Picture of a sphere with binary code

Making Strathclyde research discoverable to the world...

The Strathprints institutional repository is a digital archive of University of Strathclyde research outputs. It exposes Strathclyde's world leading Open Access research to many of the world's leading resource discovery tools, and from there onto the screens of researchers around the world.

Explore Strathclyde Open Access research content

Identifying component modules

Whitfield, R.I. and Smith, J.S. and Duffy, A.H.B. (2002) Identifying component modules. In: 7th International Conference on Artificial Intelligence in Design, 2002-07-12 - 2002-07-17.

[img]
Preview
PDF (strathprints006383.pdf)
strathprints006383.pdf

Download (3MB) | Preview

Abstract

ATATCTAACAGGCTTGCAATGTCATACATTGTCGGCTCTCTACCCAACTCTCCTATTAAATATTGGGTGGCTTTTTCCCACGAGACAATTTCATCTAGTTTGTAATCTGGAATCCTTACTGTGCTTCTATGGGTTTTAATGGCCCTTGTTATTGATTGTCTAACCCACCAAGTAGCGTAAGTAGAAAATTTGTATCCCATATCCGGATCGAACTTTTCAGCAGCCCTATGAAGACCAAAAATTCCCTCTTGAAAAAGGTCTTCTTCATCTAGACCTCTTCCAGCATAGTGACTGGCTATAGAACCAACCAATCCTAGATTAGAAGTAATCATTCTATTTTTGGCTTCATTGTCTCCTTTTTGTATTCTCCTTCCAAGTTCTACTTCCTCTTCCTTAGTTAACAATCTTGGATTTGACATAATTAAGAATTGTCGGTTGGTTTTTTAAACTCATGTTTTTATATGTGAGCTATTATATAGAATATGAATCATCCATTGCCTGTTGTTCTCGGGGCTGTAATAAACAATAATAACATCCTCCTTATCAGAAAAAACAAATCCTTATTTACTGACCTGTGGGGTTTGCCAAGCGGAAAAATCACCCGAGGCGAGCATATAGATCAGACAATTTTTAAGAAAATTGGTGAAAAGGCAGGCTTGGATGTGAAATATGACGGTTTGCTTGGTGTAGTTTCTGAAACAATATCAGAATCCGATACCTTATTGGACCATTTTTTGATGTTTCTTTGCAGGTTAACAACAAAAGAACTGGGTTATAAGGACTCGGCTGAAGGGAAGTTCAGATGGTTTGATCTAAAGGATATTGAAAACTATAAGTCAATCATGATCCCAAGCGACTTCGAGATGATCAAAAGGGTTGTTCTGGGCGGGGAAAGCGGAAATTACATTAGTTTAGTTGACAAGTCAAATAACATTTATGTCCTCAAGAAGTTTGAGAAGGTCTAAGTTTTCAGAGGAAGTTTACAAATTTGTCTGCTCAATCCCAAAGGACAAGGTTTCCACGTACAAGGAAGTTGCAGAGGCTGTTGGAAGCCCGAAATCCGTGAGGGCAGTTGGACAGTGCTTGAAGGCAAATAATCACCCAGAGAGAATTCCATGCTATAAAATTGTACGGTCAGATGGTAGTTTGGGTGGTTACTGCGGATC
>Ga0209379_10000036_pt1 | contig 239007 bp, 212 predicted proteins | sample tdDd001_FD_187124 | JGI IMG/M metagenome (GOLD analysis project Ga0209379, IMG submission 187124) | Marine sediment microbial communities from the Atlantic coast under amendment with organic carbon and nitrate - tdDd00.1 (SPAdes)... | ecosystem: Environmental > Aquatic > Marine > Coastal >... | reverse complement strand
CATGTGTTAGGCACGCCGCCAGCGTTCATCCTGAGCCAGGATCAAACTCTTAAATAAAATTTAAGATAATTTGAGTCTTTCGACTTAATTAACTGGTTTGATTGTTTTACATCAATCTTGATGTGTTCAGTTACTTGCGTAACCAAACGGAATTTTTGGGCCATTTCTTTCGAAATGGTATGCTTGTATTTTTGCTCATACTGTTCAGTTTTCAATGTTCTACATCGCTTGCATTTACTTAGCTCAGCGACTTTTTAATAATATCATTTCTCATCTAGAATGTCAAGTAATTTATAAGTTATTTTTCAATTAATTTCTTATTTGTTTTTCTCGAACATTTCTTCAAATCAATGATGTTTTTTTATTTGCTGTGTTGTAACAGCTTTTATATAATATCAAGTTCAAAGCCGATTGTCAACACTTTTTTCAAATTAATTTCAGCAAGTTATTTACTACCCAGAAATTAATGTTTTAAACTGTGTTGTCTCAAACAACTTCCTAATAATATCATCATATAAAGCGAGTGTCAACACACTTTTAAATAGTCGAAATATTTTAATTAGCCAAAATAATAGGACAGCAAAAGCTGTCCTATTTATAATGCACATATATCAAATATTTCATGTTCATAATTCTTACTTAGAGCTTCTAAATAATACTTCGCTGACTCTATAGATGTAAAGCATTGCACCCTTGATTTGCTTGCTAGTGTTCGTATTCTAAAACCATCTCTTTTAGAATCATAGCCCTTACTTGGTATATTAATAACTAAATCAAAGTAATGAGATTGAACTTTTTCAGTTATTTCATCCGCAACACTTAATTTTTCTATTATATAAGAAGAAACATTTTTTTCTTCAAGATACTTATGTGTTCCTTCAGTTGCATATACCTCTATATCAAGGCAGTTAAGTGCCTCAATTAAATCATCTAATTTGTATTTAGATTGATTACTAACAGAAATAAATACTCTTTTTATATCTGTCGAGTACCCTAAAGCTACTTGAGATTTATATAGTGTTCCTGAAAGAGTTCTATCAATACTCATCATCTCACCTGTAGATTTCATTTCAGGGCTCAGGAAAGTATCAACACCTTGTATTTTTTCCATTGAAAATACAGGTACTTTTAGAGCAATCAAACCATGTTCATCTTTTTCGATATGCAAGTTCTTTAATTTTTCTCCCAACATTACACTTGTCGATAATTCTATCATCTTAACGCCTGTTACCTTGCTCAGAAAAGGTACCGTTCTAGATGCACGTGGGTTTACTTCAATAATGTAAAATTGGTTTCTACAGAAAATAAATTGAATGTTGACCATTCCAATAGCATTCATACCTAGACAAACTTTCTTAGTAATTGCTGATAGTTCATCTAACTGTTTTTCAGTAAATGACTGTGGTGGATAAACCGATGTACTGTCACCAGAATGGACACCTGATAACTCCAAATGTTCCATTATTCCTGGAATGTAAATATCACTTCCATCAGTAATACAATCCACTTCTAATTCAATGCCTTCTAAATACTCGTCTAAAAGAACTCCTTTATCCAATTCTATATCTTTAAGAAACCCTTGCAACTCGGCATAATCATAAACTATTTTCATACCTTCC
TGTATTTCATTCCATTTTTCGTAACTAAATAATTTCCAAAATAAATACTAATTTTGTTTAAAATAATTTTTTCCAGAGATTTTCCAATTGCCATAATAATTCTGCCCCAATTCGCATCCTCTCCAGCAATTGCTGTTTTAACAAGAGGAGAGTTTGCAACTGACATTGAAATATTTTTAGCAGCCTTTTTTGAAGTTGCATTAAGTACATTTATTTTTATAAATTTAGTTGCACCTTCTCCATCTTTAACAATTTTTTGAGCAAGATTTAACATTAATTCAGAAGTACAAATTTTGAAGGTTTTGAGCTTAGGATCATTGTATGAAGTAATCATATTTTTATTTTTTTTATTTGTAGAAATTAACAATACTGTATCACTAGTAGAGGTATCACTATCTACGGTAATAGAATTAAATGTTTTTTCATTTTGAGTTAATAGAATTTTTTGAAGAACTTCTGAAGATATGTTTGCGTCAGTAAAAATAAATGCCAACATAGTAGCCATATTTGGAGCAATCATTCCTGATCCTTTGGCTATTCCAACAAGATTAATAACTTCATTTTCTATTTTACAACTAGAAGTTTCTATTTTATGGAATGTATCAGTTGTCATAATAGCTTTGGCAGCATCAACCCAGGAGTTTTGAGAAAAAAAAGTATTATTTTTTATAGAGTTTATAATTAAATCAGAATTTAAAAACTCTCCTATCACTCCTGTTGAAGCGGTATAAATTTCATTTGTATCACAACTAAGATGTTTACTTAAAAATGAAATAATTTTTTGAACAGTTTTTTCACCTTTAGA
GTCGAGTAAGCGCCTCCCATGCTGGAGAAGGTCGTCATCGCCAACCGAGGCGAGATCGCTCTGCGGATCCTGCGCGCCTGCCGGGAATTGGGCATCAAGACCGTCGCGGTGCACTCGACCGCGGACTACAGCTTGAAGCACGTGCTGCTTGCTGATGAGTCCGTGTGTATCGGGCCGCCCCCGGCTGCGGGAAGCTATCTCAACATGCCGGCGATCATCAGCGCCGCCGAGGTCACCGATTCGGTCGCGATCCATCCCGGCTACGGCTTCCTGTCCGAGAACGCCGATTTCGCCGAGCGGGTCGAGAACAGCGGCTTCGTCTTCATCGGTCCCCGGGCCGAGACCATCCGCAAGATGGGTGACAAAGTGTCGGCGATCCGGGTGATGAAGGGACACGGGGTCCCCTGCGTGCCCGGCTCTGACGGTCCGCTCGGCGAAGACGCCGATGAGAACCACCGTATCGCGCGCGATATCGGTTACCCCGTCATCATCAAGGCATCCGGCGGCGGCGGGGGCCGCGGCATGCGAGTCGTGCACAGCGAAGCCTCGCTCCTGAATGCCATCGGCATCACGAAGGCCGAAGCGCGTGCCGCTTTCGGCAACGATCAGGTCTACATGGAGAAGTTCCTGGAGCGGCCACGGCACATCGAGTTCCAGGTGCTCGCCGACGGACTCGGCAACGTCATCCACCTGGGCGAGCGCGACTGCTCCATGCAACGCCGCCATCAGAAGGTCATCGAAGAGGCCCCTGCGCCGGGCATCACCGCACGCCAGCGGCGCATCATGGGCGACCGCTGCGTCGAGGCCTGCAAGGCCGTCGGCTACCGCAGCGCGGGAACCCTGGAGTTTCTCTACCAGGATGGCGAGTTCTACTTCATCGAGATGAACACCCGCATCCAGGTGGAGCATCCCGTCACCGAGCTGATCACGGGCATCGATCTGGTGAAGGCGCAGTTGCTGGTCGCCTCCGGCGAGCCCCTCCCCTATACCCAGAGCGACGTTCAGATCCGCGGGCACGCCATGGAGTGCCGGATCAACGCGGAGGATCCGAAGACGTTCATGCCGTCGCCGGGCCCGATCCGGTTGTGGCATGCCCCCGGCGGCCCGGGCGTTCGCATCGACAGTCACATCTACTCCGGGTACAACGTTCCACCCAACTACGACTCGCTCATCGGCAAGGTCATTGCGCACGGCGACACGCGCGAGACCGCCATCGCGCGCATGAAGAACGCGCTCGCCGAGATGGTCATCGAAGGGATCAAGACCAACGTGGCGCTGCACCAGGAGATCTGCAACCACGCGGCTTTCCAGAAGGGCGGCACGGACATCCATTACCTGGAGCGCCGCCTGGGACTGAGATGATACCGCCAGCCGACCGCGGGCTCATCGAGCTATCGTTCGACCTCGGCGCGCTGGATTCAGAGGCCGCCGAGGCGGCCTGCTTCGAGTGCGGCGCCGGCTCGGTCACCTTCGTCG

A computer-based system for modelling component dependencies and identifying component modules is presented. A variation of the Dependency Structure Matrix (DSM) representation was used to model component dependencies. The system utilises a two-stage approach towards facilitating the identification of a hierarchical modular structure. The first stage calculates a value for a clustering criterion that may be used to group component dependencies together. A Genetic Algorithm is described to optimise the order of the components within the DSM with the focus of minimising the value of the clustering criterion to identify the most significant component groupings (modules) within the product structure. The second stage utilises a 'Module Strength Indicator' (MSI) function to determine a value representative of the degree of modularity of the component groupings. The application of this function to the DSM produces a 'Module Structure Matrix' (MSM)depicting the relative modularity of available component groupings within it. The approach enabled the identification of hierarchical modularity in the product structure without the requirement for any additional domain specific knowledge within the system. The system supports design by providing mechanisms to explicitly represent and utilise component and dependency knowledge to facilitate the nontrivial task of determining near-optimal component modules and representing product modularity.